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Amazon loses a New York court case that has been ongoing for around nine months

New York State Supreme Court Justice Eileen Bransten tossed out Amazon.com's lawsuit challenging the state of New York's right to collect tax from out of state transactions through the retailer.  Amazon reportedly failed to state a proper claim and "there is no basis upon which Amazon can prevail," according to Judge Bransten.

Amazon first filed a complaint in April, claiming the law was unconstitutional and too broad and vague.

The law comes into effect if a company doesn't have an office in New York, but has one or more workers who serve as online agents in New York.  For example, New York residents didn't need to pay taxes on products sold because Amazon doesn't have official operations there -- Washington state shoppers, however, must pay taxes, as the state has a headquarters and warehouses there.

State officials widened how "presence" could be described, as Amazon said advertisers aren't classified as official agents for Amazon.com.  The company hoped to have the law changed and have the state pay for all legal costs.

The popular online retailer also has an Associates Program that helps unaffiliated web site operators get paid when advertising Amazon on their own web sites.  New York law indicates this eventually ends up being solicitation of business while operating in New York.

New York state officials said the new "Amazon tax" closes a "tax loophole" that should have never existed in the first place.  Furthermore, the judge said the New York law was "carefully crafted" and didn't offer a blanket tax on all Internet sales, and didn't unfairly target Amazon.

Even though the lawsuit has been thrown out by lawmakers, Amazon can still appeal the decision.

Amazon spokespeople said the new law unfairly targets Amazon, and the state could generate as much as $50 million through 2011 from the tax.  Taxing goods sold both in-state and shipped in could offer the state a new revenue stream to make up for the state's monetary struggles.

However, booksellers in the state are happy to see Amazon finally get taxed.

"The state of New York was subsidizing sales on Amazon to the degree of 8 percent," American Booksellers Association Oren Teicher chief operating officer told the Associated Press.  "That was unfair.  The government ought not ever be in business of picking favorites among competing businesses."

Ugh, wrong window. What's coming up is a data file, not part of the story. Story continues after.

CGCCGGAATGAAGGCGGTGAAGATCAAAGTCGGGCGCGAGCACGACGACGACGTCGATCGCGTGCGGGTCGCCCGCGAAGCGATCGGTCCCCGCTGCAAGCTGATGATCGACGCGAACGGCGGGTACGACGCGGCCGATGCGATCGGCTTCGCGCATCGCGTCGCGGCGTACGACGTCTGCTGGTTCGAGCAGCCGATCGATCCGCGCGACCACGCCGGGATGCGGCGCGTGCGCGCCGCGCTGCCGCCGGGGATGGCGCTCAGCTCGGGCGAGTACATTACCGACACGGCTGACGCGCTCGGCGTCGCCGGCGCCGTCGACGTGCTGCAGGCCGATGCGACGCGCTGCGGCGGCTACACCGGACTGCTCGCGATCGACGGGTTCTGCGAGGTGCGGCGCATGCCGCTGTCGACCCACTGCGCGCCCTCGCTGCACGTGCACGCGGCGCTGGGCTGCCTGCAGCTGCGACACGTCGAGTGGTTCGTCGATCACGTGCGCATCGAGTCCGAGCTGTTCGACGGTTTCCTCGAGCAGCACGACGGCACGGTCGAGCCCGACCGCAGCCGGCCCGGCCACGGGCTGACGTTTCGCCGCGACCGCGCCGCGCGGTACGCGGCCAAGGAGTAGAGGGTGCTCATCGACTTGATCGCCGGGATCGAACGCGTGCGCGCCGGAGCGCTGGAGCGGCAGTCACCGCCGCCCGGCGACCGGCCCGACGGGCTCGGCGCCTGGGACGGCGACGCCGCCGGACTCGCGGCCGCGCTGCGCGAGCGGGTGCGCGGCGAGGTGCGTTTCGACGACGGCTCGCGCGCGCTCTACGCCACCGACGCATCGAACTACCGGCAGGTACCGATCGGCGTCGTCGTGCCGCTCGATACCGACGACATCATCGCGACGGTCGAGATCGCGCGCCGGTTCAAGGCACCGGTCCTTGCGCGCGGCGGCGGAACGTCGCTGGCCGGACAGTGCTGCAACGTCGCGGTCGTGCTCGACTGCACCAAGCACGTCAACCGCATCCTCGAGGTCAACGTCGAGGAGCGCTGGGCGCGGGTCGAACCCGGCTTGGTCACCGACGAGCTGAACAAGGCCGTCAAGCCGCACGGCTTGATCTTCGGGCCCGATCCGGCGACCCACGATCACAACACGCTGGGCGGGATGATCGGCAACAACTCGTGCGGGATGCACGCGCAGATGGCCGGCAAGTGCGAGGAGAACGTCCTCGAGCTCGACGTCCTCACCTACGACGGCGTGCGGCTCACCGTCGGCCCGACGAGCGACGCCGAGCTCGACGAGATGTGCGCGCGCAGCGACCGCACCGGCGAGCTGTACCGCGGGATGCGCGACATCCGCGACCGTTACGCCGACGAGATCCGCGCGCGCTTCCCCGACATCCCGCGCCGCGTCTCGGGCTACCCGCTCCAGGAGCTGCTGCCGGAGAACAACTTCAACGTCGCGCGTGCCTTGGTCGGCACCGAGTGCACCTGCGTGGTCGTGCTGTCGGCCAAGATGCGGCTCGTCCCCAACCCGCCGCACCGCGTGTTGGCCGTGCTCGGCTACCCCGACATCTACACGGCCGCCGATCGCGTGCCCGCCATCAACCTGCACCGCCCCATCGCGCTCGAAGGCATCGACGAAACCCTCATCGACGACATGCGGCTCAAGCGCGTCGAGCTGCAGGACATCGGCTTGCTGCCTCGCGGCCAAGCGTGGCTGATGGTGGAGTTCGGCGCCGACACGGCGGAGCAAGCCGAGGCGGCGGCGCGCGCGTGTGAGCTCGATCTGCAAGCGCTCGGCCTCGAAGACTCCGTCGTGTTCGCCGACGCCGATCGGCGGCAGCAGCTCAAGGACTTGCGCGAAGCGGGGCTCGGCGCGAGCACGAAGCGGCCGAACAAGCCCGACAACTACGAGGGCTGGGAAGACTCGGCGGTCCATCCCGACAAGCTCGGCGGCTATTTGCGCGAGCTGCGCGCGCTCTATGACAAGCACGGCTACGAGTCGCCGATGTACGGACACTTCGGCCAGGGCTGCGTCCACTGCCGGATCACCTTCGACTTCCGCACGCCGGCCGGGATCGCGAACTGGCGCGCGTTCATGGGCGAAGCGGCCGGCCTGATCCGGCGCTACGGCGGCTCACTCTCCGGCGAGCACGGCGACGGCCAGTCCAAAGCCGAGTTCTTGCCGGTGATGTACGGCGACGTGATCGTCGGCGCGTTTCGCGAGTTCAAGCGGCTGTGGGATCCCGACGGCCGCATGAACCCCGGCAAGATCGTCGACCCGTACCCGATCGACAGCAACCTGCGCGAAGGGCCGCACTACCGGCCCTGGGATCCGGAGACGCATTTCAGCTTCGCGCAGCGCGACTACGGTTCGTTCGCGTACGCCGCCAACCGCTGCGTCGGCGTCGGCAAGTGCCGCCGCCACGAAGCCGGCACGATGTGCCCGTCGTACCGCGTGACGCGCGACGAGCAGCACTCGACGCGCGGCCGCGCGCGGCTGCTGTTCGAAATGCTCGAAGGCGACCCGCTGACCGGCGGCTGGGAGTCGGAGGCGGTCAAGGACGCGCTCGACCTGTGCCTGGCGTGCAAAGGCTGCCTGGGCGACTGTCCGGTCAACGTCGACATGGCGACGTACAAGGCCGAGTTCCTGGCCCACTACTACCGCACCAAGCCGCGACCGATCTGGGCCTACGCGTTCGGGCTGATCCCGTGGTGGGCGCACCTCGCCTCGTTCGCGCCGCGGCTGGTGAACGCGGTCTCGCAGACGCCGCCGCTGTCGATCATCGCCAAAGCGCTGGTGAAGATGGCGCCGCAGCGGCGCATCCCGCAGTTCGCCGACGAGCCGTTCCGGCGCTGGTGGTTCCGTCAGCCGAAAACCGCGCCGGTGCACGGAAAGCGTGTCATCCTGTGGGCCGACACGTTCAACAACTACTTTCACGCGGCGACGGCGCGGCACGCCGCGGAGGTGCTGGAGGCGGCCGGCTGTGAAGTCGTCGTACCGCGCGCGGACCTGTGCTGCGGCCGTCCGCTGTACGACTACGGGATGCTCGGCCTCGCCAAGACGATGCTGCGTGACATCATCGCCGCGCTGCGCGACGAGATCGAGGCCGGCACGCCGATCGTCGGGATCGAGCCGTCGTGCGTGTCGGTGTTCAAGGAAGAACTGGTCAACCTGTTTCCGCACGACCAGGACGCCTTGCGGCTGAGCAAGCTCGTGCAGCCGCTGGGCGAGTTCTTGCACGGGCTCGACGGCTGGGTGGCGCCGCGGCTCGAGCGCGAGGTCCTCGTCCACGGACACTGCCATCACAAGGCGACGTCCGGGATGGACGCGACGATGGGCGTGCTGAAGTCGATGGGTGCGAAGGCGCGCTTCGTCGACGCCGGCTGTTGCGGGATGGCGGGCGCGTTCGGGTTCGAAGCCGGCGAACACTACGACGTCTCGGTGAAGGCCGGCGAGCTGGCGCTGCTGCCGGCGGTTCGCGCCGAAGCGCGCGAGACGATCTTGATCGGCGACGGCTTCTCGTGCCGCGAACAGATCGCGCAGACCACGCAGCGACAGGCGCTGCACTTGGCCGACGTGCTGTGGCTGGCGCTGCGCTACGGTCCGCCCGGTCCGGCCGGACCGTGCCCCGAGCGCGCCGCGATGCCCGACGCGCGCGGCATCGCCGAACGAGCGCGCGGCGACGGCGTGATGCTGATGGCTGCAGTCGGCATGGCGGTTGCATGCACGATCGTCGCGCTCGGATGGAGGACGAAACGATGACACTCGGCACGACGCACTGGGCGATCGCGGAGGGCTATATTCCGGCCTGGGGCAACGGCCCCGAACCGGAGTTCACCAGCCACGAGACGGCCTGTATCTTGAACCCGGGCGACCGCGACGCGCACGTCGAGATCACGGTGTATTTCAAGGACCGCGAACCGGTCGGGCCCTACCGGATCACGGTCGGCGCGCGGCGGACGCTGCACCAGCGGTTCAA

New York recently unveiled a new entertainment tax that would tax all songs through Apple iTunes, as the state's government faces a massive $15.4 billion deficit. 



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RE: No surprise
By marvdmartian on 1/15/2009 10:20:49 AM , Rating: 4
You seem to be mixing up federal taxes, which are doled out by the federal government to all states for projects (i.e.- PORK) with state taxes (income, sales, property, etc), which stay within that state to provide money to run the state government and services. If NY state stopped collecting taxes, it wouldn't affect by one penny the amount of federal tax dollars sent to "poor red states", which pretty much makes your comment pointless and poorly thought out, doesn't it?

The problem with states that are in financial crisis is likely due more to their drastic overspending and waste, not due to any other state, red or blue. NY state needs to stop spending like there's no tomorrow, tighten their collective belts, stop throwing money into programs and services they cannot afford, and learn to live within their budget.....just like every American is now having to learn to do!


RE: No surprise
By Kary on 1/15/2009 5:50:53 PM , Rating: 2
Mind you I'm from a small town in Mississippi so maybe I miss out on how much waste there can be, but we are having a county budget crisis because no one knew or planned for gas prices to sky rocket.
School buses, police, ... quadruple spending for gas with no room in the budget to cover the extra expense (and there shouldn't have been room in the budget.. room in the budget just means you are over taxing for the services you are providing after all)

just my 2 cents


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